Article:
The bosses became somewhat puzzle-like, requiring the player to study their patterns to understand how they work -- getting into their heads and overcoming any advantage they seem to have, so the player can execute them with the very limited tools they have. During this process of learning the fights, survival coupled with the 1HP mechanic adds a layer of tension that makes the relief of pulling off a kill feel pretty sweet.
Survival is key to unlocking the secrets of a boss. A fight should be:
Another subject I wanted to talk about was the death/respawn run. The player respawns at a checkpoint in the game-world rather than inside the boss room. This has been a point of much discussion when players, designers, and reviewers analyze the game. Some are very much opposed to it; others either didn't notice it, or did but didn't mind.
There were several reasons we had these runs in the game:
Having this time between fights gives death more meaning and weight. We wanted to nudge the player into focusing on survival, rather than running in and trying to take potshots, hoping for a lucky kill. Some players can't adapt to that style, but it's okay; Titan Souls was never going to be a fit for all players.
Some bosses have windows of opportunity for the kill that happen briefly, followed by a bit of survival/manipulation of the boss's behavior before the window appears again. If the player were to respawn in the room with the boss, the optimal/easiest way of getting to these windows might be to just die and start over. But if the time to run back to a boss is greater than the time taken for the boss to be vulnerable, it makes more sense to try and survive.
The-one hit mechanics of the bosses make death more of an important factor, and if these runs didn't exist, the punishment for death would be pretty much nonexistent. That isn't necessarily a bad thing -- but for Titan Souls, it would entirely change the feel of everything, and make people play the game with a completely different mindset.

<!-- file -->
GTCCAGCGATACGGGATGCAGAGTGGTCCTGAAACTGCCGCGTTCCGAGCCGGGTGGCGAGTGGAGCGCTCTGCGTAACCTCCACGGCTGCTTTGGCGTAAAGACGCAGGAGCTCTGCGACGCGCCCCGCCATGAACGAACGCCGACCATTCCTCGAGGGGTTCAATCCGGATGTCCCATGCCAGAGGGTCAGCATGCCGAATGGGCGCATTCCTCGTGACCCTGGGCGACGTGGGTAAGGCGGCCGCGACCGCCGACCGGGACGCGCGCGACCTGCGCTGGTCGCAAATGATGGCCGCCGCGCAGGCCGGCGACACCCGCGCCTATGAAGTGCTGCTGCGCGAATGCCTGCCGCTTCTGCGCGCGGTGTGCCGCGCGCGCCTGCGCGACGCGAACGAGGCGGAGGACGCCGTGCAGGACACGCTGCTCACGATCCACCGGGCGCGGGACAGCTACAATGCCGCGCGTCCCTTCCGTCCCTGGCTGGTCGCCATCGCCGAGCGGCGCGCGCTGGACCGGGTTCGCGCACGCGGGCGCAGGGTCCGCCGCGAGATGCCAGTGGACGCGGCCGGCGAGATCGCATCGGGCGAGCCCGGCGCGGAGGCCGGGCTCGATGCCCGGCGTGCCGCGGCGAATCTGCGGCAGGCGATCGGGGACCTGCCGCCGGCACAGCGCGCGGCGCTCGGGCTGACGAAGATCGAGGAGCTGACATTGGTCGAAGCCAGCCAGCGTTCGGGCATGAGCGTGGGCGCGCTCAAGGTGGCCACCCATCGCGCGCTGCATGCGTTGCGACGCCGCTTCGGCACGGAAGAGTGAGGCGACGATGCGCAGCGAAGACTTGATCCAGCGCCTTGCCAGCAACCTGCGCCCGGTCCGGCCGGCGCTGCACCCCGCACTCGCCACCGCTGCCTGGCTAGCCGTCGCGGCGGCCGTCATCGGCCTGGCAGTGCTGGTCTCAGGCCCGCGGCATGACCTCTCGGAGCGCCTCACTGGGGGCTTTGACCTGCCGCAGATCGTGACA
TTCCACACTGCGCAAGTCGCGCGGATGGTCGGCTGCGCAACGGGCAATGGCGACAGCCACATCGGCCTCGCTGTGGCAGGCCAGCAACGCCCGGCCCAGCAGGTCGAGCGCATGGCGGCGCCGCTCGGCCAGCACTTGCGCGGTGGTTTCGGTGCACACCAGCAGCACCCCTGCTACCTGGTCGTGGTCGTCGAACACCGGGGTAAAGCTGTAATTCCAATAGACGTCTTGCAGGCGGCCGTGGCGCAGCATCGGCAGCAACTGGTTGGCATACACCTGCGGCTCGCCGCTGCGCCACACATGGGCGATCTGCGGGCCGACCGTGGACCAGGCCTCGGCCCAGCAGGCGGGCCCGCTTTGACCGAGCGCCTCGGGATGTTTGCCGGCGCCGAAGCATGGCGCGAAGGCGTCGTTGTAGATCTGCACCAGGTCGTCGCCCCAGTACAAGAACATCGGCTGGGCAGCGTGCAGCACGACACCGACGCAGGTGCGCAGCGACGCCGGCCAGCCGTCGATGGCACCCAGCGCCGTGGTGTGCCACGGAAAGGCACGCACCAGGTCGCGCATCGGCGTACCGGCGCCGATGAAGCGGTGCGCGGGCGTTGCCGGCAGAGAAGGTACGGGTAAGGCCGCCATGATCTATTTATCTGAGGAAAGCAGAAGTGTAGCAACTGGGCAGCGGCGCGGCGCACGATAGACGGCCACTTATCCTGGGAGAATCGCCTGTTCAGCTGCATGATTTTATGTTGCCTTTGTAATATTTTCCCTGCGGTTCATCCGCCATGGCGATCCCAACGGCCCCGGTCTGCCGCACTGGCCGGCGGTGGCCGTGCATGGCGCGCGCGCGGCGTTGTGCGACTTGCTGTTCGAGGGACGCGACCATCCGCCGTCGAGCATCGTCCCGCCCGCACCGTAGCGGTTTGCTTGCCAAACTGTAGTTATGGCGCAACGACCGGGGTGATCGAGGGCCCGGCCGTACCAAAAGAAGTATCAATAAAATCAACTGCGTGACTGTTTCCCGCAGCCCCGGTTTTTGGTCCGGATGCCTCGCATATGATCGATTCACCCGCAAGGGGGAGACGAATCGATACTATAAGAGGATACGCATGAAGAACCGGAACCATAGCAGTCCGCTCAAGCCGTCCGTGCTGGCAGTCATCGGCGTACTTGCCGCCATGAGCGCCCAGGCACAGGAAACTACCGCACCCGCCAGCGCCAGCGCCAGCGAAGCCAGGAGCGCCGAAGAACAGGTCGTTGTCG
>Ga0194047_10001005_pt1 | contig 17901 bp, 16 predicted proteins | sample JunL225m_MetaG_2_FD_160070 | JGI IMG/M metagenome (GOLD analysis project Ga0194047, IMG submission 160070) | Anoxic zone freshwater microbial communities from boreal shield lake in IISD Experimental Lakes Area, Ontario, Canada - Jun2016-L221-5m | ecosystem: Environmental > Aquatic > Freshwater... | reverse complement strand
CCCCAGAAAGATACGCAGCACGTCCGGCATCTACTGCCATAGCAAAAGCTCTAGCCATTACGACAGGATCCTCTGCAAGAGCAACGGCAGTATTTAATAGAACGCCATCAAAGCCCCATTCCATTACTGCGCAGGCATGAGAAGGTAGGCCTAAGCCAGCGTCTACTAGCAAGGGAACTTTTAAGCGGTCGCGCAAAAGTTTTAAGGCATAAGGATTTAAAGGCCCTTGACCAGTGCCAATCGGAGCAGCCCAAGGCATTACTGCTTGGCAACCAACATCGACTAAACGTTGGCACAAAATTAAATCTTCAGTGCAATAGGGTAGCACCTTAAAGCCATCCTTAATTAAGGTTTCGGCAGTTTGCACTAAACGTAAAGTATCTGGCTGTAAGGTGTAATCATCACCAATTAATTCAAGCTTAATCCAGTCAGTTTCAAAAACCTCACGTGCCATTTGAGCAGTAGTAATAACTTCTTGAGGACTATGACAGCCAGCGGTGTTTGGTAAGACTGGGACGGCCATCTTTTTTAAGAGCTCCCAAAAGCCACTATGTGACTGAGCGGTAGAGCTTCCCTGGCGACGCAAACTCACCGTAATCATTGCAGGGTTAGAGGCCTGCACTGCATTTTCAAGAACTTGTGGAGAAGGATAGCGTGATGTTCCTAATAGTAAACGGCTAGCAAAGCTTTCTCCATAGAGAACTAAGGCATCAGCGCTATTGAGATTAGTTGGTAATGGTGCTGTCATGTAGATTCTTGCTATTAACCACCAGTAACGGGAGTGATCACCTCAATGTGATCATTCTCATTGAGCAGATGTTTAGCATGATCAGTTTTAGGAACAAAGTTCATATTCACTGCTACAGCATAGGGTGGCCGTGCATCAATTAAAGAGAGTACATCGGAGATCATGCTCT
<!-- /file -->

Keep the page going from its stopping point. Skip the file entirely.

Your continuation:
The entire game is geared towards making the moment of pulling off a kill as sweet as possible. The calm state of the world is another factor in trying to emphasize this moment -- it's quite a juxtaposition with the intense brutality of the fights. Getting lost in a peaceful overworld promotes exploration.
We originally wanted to make this even more of an intense difference: Our plan was to have small animals scattered around the environment and even interactive, living elements that would make it feel like a peaceful, serene place, but we didn't have time to add them in. Instead, we focused on making the bosses as enjoyable and varied as we could.
We set ourselves a real challenge in terms of designing unique fights. I feel like what I've learned from making these bosses with such intense restrictions will allow me in future to transfer some of that knowledge over to designing more traditional fights, and hopefully make them better for it.
The one-hit boss idea was very interesting to design around. It was sometimes frustrating to find ideas without repeating ourselves -- doing different things with the concept of a weak point and mostly permanent vulnerability.
Sometimes we bent our own rules: Some bosses have multiple phases (i.e. having to melt Brainfreeze). Some bosses only have kill windows open for a small fraction of time (i.e. Yeti and Onyxia). These were necessary to play with the one-hit concept: Instead of a health bar, these are the defenses the bosses have.
The result has been overall a positive one. A lot of people have enjoyed the game, and it's done what we expected: Offered some people a really great experience where they yell victorious profanities at their screens when they beat bosses; on the other hand, some people have just not enjoyed it at all, finding it too punishing and the payout not worth it.
We always knew Titan Souls was going to be a niche game, appealing to a very specific type of gamer in particular -- and we've known that since the original jam. We just made something that we wanted to make and we would want to play, with the thought that if other people liked it too, that'd be pretty cool.